While we acknowledge the value of tradition in all our lives, we believe that child marriage is a harmful traditional practice – it is a violation of human rights and a major hindrance to development. Child marriage, whether an official marriage under the law or customary union, is without doubt a fundamental violation of human rights. Article 16 of the Universal Declaration of Human Rights sets out that: ‘marriage shall be entered into only with the free and full consent of the intending spouses’. Child marriage affects millions of children, predominantly girls. The reality of life for most child brides is forced marriage, force sex, and end of education and few choices about the future. Early pregnancy and childbirth bring additional risks, with girls under fifteen five times likely to die in pregnancy and childbirth than women age twenty and older. (288)
The practitioners of the tradition of forceful marriage symbolized in this song by the lineage head are not knowledgeable about the negative impacts this traditional practice has on the human psyche and community development. The mother’s voice in the song is an educative tool which she uses to conscientize women and girls on the violence perpetrated and perpetuated against them through such harmful traditional and cultural practices. Through this song she draws the attention of the silent women and girls calling on them to break the silence and stand up and fight back. Her emphasis here is on education. Her opposition to the lineage head and the patriarchal enterprise he represents is an invitation to members of his club to revisit and review their perspectives on marriage for the wellbeing of the girl child. Without this, the wellbeing of the community will be retarded. To the woman in this poem, violence against the girl child is violence against humanity in general.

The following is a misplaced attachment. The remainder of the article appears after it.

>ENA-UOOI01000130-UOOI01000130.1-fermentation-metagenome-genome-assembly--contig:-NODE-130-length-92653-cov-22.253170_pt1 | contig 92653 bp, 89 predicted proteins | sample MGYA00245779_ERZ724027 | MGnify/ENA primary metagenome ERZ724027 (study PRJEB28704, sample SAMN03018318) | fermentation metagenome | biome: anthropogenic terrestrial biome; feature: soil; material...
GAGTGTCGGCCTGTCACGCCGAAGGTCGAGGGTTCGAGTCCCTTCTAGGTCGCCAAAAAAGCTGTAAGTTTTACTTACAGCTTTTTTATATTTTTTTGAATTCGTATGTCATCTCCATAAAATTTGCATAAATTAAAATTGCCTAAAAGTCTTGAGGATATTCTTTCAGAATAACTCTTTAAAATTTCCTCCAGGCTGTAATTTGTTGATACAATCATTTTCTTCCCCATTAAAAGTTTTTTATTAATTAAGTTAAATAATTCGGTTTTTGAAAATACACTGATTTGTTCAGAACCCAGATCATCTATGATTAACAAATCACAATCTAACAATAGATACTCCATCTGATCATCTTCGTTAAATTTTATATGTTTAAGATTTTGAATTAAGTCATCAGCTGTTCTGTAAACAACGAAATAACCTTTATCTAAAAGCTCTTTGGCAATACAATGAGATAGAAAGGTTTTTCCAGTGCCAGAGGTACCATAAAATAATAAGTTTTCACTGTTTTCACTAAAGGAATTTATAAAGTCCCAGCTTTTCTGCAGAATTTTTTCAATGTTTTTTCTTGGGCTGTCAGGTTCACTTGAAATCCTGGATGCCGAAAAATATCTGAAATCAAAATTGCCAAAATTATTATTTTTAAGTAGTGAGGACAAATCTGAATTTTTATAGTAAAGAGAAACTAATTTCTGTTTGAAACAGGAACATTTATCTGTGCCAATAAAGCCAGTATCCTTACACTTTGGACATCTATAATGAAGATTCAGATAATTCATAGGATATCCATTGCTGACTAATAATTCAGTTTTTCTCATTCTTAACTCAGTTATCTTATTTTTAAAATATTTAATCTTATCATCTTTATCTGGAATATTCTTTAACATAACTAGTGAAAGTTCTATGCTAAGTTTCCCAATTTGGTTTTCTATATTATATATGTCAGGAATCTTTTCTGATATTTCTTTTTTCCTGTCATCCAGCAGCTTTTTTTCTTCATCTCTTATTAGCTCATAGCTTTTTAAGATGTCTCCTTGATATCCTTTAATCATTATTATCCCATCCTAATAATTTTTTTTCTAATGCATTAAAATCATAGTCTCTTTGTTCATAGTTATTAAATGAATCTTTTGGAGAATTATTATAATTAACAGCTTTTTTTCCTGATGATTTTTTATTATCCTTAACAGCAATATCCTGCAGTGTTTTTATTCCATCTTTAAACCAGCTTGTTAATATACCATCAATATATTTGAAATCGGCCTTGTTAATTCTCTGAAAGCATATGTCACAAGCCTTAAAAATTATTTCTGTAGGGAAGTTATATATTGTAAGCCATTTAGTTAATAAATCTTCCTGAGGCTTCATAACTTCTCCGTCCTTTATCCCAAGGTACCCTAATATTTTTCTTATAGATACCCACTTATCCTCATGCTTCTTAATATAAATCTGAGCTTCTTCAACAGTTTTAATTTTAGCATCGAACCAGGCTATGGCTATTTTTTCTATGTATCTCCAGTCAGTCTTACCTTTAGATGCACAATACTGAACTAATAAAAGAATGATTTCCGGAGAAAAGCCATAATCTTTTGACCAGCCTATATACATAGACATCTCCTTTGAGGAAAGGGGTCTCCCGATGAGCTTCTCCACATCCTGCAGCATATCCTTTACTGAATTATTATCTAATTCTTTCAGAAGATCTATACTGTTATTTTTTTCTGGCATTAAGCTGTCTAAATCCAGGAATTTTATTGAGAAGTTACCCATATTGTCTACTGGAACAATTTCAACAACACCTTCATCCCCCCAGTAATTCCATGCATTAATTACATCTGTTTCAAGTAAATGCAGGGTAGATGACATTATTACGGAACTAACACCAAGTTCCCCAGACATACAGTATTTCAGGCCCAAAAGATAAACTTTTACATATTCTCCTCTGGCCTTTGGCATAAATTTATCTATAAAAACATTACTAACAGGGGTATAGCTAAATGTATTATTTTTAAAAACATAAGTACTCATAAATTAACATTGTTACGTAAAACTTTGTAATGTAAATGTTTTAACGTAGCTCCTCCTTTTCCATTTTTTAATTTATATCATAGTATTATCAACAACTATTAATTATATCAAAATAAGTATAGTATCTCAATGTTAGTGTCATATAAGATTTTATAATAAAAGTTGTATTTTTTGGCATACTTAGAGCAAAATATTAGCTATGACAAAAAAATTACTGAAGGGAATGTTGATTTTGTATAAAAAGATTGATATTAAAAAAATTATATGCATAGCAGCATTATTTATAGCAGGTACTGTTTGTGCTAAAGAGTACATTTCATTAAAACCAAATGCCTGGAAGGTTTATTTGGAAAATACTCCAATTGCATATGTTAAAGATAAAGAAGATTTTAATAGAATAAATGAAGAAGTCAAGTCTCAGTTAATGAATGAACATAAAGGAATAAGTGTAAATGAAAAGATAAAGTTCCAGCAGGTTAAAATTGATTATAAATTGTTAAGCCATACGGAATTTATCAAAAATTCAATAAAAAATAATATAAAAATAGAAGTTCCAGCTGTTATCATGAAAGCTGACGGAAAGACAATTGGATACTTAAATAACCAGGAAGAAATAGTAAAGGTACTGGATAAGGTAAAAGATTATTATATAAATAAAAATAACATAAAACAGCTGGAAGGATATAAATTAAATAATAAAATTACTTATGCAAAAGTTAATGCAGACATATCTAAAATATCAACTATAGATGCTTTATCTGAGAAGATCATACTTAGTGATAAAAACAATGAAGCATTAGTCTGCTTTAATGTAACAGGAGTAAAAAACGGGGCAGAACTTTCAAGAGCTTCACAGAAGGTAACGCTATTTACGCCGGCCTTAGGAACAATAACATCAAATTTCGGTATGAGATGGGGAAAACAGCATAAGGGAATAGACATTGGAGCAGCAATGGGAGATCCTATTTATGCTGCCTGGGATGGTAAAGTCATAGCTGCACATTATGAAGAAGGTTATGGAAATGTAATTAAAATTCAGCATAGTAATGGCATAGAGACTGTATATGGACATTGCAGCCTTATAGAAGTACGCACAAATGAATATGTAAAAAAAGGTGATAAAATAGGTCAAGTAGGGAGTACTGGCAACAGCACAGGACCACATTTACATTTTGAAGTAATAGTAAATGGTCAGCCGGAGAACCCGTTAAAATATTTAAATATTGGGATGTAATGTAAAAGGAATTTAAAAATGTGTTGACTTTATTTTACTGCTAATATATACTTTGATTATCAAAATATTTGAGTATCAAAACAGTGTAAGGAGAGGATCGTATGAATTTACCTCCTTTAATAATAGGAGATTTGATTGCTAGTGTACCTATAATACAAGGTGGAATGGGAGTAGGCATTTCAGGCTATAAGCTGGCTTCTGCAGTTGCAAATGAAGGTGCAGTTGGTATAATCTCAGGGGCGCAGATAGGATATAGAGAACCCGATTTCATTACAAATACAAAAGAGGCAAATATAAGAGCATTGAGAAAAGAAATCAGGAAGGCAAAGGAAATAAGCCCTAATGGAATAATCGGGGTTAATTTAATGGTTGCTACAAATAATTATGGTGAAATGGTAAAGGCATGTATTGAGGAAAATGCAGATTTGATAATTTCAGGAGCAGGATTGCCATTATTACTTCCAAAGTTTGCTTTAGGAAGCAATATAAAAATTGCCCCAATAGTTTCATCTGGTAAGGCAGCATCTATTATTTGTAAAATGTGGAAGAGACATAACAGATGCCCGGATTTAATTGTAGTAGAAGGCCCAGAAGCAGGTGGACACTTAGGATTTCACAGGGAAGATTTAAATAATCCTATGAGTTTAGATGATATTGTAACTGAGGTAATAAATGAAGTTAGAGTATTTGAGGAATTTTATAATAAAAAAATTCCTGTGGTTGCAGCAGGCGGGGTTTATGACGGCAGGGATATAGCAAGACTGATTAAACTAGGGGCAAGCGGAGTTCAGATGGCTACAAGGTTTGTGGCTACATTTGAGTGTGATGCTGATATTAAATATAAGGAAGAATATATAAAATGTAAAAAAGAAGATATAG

The lamentation of the woman in the poem is an overt cry against the marginalization of the girl child in particular and women in the Nso land as a whole. Her femaleness gives her the platform on which to stand and protest against the marginalisation and oppression of the female folk. She does not say that marriage is bad, but she condemns early marriage in line with. Article 16 of the Universal Declaration of Human Rights which states that “Child marriage, whether an official marriage under the law or customary union, is without doubt a fundamental violation of human rights sets out that: ‘marriage shall be entered into only with the free and full consent of the intending spouses’. Her opinion which clashes with that of her husband, the lineage head is that marriage is for “mature” women and not for little girls. She cries out to the entire women folk to share her perspective on this issue that threatens their comfort, security and peace. Her protest makes her to redefine the perspective of the woman’s world and redefines her identity as she denies the stereotyped notion that as a woman one has no voice on matters that concern her emotions. The expression demonstrates her determination to resist his project at all costs. In this line, her opposition is firm and stiff as she uses the rhetorical question: “what is marriage for? to debunk the limitations of patriarchy in imposing men on little girls as husbands. Again, this rhetorical question shows total rejection and disapproval of this cultural action and traditional practice the lineage head stands for. She uses the “ovaaovaa” sound that comes after the word “marriage” and as a device to achieve beautiful melody that will help to sustain her message so that its echoes may go to distant areas and wake up the silent women who think that women are inferior in nature and not inferiorized by culture: